Sunday, January 5, 2014

Turning the World Upside Down

Still bruised and sore from being beaten and jailed in Philippi, the Apostle Paul and Silas entered Thessalonica, a city of about 200,000 people. Met with further hostility and violence, they were accused of having turned the world upside down by saying that there was another king- Jesus (Acts 17:6-7). Much can be learned from Paul’s gospel determination 2,000 years later as we move forward with gospel determination as ambassadors for Jesus Christ (2 Corinthians5:20).

As I study the account in Acts, there are four key characteristics for turning the world upside down worthy of consideration in 2014. 

1. Courage. As previously stated, Paul and Silas had just been beaten and imprisoned in Philippi. They were kicked out of the city. Yet  upon entering Thessalonica, Paul entered the synagogue to engage the Jews, as was his custom (Acts 17:1-2). He was determined to preach the gospel and was not swayed to do otherwise- even during hardship. A couple of questions for us:

  • Are we courageous in engaging our culture for the sake of the gospel, or are we scared of it? 
  • Are we more afraid of what people will say or think than of God and being His servant?

2. Content. Paul reasoned with them from the Scriptures. It was his final authority. A couple of questions:

  •  Do we know Scripture well enough to articulate the gospel and provide a reason for our hope from it?
  • Do we have a regular daily habit of reading the Word? 
  •  Are we growing in our knowledge and understanding of the Word? Are we diligently studying and investing in the tools and resources needed to gain understanding?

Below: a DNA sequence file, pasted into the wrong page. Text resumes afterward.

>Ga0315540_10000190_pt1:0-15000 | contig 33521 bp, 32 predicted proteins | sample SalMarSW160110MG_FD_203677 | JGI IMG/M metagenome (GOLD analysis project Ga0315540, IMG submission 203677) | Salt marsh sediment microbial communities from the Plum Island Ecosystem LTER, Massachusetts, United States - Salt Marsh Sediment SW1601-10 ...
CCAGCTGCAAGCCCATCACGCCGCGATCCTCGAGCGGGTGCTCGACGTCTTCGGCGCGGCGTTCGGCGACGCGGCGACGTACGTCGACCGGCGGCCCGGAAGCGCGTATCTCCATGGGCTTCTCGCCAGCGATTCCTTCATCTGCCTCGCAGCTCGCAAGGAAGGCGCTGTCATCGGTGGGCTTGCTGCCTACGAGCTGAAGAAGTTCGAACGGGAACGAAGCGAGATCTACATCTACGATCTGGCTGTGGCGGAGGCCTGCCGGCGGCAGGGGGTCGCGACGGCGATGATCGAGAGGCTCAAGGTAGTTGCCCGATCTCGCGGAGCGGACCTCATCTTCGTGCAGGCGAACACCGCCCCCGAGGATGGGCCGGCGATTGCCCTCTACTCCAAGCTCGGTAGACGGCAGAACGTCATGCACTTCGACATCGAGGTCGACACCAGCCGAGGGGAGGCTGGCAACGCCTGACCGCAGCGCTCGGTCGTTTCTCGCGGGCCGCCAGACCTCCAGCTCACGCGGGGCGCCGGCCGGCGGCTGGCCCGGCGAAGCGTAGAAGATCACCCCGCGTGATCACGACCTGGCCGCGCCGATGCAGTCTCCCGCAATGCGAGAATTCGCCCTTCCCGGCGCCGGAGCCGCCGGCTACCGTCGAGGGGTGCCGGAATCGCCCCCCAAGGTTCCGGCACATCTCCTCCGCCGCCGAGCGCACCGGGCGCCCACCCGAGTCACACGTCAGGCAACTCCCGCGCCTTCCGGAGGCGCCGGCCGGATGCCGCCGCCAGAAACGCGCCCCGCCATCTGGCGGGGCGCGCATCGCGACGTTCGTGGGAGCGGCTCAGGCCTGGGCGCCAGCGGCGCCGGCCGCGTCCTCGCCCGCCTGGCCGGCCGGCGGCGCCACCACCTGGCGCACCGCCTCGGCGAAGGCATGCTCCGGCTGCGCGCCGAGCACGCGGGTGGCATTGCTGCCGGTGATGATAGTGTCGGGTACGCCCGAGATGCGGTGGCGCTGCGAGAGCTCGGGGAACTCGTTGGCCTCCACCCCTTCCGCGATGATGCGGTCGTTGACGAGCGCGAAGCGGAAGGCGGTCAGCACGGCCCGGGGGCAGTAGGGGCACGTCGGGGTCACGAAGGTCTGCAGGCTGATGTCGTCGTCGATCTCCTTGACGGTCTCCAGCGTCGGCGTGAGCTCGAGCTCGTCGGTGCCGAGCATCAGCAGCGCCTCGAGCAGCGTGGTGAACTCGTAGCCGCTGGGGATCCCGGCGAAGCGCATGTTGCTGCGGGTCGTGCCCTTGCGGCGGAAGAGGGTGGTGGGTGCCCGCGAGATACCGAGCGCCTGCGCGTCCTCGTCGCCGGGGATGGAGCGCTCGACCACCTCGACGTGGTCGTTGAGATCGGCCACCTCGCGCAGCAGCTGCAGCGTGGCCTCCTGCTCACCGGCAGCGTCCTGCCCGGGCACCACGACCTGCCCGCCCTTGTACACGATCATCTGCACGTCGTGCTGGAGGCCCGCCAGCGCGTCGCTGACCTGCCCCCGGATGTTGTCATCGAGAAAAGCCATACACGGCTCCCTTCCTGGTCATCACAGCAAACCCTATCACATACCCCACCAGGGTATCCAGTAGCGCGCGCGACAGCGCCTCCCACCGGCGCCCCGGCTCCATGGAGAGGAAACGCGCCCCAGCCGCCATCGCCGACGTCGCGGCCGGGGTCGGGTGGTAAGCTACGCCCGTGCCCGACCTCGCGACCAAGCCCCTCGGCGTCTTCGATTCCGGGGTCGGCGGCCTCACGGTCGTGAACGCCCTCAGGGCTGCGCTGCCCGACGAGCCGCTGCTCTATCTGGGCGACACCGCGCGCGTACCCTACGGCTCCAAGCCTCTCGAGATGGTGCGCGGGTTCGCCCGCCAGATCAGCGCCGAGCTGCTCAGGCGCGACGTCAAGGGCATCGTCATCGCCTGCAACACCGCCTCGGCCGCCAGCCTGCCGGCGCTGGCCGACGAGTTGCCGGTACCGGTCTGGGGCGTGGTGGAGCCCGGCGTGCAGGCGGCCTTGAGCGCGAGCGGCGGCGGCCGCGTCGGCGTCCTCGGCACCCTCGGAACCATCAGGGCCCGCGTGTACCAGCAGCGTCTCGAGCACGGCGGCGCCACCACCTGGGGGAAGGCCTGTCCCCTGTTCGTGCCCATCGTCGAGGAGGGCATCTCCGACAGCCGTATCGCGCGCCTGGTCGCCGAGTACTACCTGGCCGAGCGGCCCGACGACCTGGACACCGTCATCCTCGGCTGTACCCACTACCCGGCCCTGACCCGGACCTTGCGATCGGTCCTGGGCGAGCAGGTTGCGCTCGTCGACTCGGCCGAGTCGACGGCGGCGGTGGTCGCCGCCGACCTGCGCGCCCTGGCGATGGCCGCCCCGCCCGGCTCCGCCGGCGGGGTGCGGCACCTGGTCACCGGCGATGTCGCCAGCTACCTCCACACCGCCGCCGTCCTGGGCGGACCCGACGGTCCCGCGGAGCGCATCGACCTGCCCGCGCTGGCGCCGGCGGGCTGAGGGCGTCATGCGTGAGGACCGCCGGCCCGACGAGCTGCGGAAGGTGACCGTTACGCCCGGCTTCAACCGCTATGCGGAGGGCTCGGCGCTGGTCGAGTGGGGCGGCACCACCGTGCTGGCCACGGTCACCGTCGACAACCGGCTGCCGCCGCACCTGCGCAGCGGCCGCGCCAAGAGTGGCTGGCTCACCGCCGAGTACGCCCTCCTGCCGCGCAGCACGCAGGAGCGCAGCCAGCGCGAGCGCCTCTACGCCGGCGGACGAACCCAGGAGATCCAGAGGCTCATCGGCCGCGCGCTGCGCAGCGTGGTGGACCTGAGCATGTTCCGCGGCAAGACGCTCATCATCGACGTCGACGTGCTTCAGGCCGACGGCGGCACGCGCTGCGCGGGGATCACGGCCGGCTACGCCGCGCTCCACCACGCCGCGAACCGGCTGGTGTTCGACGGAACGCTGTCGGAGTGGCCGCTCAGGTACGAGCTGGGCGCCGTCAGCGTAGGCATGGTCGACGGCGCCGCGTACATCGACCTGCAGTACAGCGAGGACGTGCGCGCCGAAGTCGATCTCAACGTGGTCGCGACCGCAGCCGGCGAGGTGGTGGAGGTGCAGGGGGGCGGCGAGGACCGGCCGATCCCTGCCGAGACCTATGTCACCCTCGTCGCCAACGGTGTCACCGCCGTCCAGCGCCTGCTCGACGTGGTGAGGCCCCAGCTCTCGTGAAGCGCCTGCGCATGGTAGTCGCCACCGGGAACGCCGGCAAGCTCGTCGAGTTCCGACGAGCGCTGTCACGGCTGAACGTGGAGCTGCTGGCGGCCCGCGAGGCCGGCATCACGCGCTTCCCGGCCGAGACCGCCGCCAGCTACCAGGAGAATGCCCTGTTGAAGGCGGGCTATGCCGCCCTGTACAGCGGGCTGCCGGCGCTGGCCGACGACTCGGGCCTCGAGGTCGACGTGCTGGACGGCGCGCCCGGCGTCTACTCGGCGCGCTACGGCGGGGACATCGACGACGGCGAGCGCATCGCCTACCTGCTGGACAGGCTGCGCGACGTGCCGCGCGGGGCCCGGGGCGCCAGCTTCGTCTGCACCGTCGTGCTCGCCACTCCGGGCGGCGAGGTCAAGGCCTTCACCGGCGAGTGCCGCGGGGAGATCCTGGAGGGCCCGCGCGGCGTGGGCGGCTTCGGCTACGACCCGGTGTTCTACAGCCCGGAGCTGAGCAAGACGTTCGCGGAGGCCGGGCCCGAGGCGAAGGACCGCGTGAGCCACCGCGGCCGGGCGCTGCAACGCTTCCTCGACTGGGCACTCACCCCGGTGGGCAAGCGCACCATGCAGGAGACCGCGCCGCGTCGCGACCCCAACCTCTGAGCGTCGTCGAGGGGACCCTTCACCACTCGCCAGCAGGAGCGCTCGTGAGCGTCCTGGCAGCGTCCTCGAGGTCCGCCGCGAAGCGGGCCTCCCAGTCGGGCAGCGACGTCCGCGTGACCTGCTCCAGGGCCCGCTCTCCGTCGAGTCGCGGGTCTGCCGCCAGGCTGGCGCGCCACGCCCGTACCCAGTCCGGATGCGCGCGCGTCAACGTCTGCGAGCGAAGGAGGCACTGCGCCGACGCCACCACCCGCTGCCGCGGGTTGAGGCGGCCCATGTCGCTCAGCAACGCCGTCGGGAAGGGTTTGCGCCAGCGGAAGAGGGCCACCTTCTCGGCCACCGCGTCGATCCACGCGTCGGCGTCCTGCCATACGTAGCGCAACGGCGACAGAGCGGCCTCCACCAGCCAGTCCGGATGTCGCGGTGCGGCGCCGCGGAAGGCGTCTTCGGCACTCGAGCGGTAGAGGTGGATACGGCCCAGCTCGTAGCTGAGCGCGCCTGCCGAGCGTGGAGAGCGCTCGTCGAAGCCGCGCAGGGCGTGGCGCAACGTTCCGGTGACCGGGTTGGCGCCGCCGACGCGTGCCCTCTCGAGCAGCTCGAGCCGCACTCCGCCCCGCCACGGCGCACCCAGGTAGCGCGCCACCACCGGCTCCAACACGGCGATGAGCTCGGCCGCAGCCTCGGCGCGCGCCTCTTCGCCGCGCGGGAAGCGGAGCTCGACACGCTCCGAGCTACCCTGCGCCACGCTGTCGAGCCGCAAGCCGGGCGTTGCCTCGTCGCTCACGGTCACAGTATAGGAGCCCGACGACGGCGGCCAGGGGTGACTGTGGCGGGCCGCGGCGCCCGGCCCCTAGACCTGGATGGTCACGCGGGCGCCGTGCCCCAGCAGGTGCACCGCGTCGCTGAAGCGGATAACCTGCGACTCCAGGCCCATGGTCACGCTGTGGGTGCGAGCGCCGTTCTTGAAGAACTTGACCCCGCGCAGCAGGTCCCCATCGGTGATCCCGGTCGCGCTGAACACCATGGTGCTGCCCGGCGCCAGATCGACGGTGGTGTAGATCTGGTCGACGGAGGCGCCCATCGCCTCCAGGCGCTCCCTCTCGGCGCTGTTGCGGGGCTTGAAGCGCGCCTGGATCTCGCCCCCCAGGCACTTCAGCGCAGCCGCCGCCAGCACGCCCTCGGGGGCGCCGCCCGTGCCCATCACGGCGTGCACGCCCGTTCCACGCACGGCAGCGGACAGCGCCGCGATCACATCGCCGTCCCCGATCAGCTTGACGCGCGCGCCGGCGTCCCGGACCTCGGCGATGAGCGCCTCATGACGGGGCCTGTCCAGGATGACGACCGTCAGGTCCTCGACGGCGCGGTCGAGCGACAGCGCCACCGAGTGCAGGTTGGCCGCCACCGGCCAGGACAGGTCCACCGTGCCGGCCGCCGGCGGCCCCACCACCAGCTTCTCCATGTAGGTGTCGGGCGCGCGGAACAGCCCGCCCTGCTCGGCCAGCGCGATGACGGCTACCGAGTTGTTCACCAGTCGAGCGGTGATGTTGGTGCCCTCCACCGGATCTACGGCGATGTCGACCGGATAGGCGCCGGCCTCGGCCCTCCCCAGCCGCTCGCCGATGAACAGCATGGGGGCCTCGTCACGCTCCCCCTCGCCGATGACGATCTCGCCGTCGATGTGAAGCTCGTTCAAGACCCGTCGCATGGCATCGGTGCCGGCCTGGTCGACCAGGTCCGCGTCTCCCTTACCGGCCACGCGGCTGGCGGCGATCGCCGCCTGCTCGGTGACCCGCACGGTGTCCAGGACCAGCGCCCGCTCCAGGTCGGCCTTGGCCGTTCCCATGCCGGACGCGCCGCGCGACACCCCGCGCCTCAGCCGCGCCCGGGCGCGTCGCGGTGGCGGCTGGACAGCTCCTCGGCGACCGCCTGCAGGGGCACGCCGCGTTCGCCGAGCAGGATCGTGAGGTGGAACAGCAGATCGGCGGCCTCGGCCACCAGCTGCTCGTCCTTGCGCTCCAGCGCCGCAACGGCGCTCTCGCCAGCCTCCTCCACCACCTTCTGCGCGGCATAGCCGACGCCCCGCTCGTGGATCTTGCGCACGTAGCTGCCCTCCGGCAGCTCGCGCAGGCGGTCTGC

3. Converts. God used Paul through the faithful teaching of His Word to draw men and women to salvation. Many will reject the gospel message, but some will be saved!

  • Are we living in such a way as to expect people to be saved or are we living with a defeatist attitude, convinced that nobody will believe?
  • Knowing that some will be saved through our faithful proclamation of the gospel, are we prepared to ensure they are discipled in their new life as a Christ-follower?

4. Conflict. Paul’s message resulted in conflict. He was driven out of Thessalonica and while preaching in Berea shortly afterward, the Jews from Thessalonica showed up to agitate the crowds against Paul (17:10-13). Teaching the reality and penalty of sin and the exclusivity of the gospel thru salvation in Jesus Christ alone will result in conflict. We see this in our world today.

  • While we shouldn’t go looking for persecution and conflict, are we expecting it (for the right reasons)? How are we preparing for it, in a society increasingly hostile to the gospel of Jesus Christ?
  • When conflict occurs, how do we respond? Our response will affect our testimony greatly.

As individual believers and communities of faith in our local churches, may it be said of us that we are turning the world upside down by declaring that there is another King, Jesus Christ in 2014!

MacArthur, J. (1996). The MacArthur New Testament Commentary: Acts 13-28. Moody Press. Chicago.

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